Power analyses were conducted using reported changes in lean body mass from previous research (7,13,31). These analyses indicated a required sample size of at least 18 participants of each sex. This sample size is also similar to a previous study examining changes in DXA estimates of body composition induced by acute daily activities, including food intake (25).
Descriptive characteristics of study participants were generated. Paired samples t tests were performed to compare anthropometric characteristics of participants at the baseline visit for each condition, dietary intake in participants the day before beginning each condition, total fluid intake during each experimental condition, and the time between last food consumption and experimental visits. Independent samples t-tests were used to compare baseline characteristics of male and female participants.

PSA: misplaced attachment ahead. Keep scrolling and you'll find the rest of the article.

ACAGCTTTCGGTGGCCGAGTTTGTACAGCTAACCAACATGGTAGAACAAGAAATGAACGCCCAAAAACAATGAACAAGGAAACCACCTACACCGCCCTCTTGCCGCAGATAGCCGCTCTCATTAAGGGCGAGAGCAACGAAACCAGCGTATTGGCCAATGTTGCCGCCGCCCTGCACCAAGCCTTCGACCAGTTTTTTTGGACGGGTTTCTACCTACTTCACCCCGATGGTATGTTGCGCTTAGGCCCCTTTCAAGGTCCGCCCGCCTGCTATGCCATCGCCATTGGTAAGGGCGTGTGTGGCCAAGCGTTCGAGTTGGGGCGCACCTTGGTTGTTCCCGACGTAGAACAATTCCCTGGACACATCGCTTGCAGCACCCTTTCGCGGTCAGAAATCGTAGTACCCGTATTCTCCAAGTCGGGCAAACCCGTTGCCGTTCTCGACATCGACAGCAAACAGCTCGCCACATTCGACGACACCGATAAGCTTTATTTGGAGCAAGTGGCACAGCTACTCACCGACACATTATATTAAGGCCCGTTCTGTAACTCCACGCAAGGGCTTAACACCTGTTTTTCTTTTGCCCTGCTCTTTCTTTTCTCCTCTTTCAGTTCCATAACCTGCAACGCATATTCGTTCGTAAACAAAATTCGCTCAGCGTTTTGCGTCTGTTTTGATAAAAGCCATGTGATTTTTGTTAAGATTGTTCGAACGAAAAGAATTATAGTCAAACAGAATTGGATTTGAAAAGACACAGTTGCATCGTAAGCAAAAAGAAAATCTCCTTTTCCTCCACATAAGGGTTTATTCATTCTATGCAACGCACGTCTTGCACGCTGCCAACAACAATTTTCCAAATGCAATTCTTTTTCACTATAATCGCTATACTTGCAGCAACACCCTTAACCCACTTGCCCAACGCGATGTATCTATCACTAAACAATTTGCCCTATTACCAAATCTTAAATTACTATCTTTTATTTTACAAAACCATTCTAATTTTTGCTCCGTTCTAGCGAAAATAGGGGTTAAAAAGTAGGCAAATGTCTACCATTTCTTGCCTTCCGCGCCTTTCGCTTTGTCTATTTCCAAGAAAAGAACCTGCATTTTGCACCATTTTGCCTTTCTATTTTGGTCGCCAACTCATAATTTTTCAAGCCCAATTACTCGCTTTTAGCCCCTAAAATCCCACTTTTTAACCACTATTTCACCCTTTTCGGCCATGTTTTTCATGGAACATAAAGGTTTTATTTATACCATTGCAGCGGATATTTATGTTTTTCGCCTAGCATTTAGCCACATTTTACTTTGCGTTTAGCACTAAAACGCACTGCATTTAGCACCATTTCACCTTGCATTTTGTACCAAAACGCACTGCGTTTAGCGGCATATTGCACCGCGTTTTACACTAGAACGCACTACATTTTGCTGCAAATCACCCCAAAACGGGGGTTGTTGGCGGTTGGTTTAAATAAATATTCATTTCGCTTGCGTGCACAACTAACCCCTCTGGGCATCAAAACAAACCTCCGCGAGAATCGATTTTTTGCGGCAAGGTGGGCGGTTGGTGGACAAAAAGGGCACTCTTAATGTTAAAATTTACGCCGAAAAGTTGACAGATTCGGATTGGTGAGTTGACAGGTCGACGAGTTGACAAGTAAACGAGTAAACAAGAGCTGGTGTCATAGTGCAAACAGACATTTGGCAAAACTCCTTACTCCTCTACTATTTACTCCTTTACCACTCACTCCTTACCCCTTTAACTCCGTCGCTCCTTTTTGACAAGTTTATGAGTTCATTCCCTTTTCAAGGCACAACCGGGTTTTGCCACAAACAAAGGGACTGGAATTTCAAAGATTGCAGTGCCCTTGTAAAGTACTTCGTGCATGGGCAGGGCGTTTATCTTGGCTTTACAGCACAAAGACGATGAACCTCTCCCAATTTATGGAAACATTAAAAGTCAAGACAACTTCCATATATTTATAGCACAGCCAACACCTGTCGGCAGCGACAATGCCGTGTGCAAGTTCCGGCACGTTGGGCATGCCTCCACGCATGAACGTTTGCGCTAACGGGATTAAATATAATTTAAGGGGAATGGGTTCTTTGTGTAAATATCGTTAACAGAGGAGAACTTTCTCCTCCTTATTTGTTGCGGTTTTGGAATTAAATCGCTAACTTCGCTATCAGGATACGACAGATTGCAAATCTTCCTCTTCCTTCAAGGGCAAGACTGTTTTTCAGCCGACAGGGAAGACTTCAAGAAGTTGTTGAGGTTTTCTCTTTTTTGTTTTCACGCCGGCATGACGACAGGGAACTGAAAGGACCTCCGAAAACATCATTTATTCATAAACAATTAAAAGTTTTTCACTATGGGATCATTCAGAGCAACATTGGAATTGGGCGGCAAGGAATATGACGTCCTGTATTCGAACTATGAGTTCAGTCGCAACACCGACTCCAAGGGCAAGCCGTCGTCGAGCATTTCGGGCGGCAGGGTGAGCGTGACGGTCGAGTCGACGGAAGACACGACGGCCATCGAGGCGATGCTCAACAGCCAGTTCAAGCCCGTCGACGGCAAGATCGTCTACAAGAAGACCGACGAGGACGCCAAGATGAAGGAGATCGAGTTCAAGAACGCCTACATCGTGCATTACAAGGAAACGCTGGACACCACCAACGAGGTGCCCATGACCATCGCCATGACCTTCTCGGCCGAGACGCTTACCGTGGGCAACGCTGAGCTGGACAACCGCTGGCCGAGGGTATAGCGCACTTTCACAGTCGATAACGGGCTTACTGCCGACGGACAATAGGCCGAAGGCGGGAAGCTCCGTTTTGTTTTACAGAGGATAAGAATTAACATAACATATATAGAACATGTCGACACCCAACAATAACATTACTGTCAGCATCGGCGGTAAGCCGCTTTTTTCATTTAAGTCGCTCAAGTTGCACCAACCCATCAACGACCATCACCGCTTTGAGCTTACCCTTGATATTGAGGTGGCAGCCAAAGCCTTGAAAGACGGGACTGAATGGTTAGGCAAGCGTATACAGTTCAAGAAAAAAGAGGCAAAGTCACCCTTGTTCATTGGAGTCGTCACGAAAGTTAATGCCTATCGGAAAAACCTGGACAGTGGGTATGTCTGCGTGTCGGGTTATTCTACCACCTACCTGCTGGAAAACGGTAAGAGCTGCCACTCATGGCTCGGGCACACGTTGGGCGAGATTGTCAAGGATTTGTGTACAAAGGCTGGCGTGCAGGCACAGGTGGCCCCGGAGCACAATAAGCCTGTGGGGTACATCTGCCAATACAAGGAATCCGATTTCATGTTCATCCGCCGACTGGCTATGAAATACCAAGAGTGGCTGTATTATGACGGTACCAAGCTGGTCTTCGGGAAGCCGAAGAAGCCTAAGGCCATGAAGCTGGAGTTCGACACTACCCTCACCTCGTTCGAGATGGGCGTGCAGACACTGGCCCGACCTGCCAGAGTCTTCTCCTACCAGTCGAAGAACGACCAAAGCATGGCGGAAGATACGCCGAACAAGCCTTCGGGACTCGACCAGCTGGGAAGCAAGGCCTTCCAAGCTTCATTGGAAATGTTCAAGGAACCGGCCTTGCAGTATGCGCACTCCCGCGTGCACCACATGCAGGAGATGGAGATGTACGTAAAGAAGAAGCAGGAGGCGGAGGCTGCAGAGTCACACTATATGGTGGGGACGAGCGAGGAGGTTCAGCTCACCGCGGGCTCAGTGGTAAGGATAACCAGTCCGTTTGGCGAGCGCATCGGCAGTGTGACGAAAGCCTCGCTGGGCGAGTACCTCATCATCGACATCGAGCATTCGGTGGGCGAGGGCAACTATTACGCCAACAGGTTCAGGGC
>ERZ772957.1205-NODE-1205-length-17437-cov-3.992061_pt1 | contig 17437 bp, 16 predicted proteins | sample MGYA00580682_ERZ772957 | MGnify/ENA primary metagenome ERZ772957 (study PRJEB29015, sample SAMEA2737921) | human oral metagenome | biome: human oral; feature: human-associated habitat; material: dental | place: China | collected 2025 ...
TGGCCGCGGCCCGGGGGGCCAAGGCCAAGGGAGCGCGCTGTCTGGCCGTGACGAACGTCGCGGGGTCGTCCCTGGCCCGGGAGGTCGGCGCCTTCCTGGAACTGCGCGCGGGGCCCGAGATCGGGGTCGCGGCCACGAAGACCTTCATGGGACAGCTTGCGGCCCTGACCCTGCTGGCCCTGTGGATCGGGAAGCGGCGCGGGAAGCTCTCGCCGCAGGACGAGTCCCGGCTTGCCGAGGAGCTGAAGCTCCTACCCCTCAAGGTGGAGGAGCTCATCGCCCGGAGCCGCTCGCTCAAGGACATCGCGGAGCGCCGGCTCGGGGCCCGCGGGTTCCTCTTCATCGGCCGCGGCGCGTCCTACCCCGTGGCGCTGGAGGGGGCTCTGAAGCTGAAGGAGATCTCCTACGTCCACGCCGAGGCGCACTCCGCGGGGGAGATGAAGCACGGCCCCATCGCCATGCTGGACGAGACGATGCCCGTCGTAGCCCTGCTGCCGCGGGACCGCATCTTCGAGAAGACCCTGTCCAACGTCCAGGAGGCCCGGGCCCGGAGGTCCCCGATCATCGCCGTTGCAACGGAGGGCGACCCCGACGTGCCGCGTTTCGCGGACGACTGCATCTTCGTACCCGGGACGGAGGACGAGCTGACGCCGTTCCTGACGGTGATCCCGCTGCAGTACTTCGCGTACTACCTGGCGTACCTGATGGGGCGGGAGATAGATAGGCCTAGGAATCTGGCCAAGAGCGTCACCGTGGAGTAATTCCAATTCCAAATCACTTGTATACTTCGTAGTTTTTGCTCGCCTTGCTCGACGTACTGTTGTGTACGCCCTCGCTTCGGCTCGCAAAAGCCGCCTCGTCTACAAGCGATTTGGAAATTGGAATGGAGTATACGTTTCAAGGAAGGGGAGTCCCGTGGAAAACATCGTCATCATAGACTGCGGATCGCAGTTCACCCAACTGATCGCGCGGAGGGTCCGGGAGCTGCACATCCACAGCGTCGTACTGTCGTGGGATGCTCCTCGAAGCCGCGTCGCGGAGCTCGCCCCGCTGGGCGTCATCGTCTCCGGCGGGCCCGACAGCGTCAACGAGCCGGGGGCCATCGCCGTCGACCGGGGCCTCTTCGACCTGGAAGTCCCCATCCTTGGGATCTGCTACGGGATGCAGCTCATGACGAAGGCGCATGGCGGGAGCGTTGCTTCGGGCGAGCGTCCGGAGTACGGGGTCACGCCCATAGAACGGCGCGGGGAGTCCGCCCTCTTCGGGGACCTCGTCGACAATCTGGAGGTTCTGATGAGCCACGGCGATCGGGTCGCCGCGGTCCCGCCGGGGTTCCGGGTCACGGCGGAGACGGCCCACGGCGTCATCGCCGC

Three-factor repeated-measures analysis of variance was performed for dependent variables using time and condition as within-subjects factors and sex as the between-subjects factor. An alpha level of 0.05 was used to determine statistical significance. Significant two-way interactions were followed up via simple main effects. For two-way interactions between two within-subjects factors (i.e., time and condition), repeated measures analysis of variance was utilized to compare each time point in each condition and to compare each condition at each time point. The resultant pairwise comparisons were examined for significant differences. For two-way interactions with one within-subjects factor and one between-subjects factor (i.e., sex), the simple main effect for the within-subjects factor was determined via repeated measures analysis of variance and examination of the resultant pairwise comparisons. For the between-subjects factor, independent samples t tests were used to compare sexes. Significant time main effects were examined using post hoc pairwise comparisons.